Vol. 20/No. 18 | OncologyLive

Workplace Accommodations Would Ease the Burden for Patients With Cancer

September 26, 2019

Women with breast cancer who have lower incomes and are members of minority populations are less likely to return to work following surgery and chemotherapy, and oncologists need to help them obtain workplace accommodations to ease their return to employment.

The Prostate Cancer Paradox Revisited

September 25, 2019

Conflicting guidelines on prostate-specific antigen testing have affected trends on disease presentation and, potentially, the treatment outcomes for many men with this disease. New agents and powerful new imaging tools have added yet more complexity to the decision process. Therefore, more investigation and cooperation on multiple levels is needed to define appropriate standards of care.

Therapeutic Vaccines Lead the Charge in HPV-Driven Cancers

September 24, 2019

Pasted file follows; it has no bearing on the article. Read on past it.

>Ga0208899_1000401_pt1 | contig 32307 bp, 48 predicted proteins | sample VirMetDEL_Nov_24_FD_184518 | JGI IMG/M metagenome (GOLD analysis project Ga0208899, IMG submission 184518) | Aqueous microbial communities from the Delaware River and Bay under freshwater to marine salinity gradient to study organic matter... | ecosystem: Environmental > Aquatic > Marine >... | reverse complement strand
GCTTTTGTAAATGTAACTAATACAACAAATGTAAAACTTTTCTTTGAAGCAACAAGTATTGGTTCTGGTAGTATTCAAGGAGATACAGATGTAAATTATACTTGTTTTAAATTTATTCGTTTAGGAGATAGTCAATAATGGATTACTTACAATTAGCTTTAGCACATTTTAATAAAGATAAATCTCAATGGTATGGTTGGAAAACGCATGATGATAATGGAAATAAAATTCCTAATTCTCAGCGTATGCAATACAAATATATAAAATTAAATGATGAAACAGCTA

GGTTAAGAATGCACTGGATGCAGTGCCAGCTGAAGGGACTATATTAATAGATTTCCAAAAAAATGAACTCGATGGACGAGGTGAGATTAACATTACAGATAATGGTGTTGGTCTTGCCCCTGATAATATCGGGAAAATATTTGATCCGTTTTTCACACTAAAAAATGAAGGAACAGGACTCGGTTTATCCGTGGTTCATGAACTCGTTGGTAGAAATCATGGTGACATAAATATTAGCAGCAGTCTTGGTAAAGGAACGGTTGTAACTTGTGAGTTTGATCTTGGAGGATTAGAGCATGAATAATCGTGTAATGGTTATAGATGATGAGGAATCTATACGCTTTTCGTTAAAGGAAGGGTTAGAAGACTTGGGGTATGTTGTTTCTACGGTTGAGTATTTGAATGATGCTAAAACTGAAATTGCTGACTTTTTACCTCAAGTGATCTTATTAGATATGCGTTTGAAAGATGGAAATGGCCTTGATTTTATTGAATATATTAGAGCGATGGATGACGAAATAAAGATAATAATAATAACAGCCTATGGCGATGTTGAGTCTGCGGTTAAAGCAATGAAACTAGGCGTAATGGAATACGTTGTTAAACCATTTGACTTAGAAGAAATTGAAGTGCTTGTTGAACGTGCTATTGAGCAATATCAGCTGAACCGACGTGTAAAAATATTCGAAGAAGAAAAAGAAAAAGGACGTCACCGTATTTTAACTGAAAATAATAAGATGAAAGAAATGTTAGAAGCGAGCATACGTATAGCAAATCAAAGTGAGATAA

The development of therapeutic vaccines for patients with cancers associated with the human papillomavirus has emerged as a leading strategy in continuing research efforts to address the growing public health threat posed by the virus.

Small Subgroups May Hold Big Clinical Clues in Oncology

September 23, 2019

With the revolution in our understanding of cancer’s basic molecular biology, it is increasingly evident that subgroups of cancer originating from specific regions of the body have unique natural histories and respond to very different therapeutics. For example, the importance of BRCA mutations, which define a subset of ovarian cancers impressively sensitive to PARP inhibitors, has striking altered the management of this group of gynecologic malignancies.

The FDA Could Help Address Financial Toxicity During the Approval Process

September 21, 2019

Given the widespread financial impact the high cost of cancer drugs has on the healthcare system, it may be time for the FDA to take a broader approach when reviewing oncology drug applications. By also examining the cost of the drug, the FDA could shine a light on escalating drug costs and play a leadership role in creating new programs and initiatives that help patients pay for promising new therapies.

Experts Dissect Key Findings for Progressive Gastric and GEJ Cancers

September 20, 2019

Although chemotherapy combinations remain standard first-line therapy for advanced or metastatic HER2-negative gastric or gastroesophageal junction (GEJ) cancer, strategies for progressive disease have shifted to include antiangiogenic agents and immunotherapy.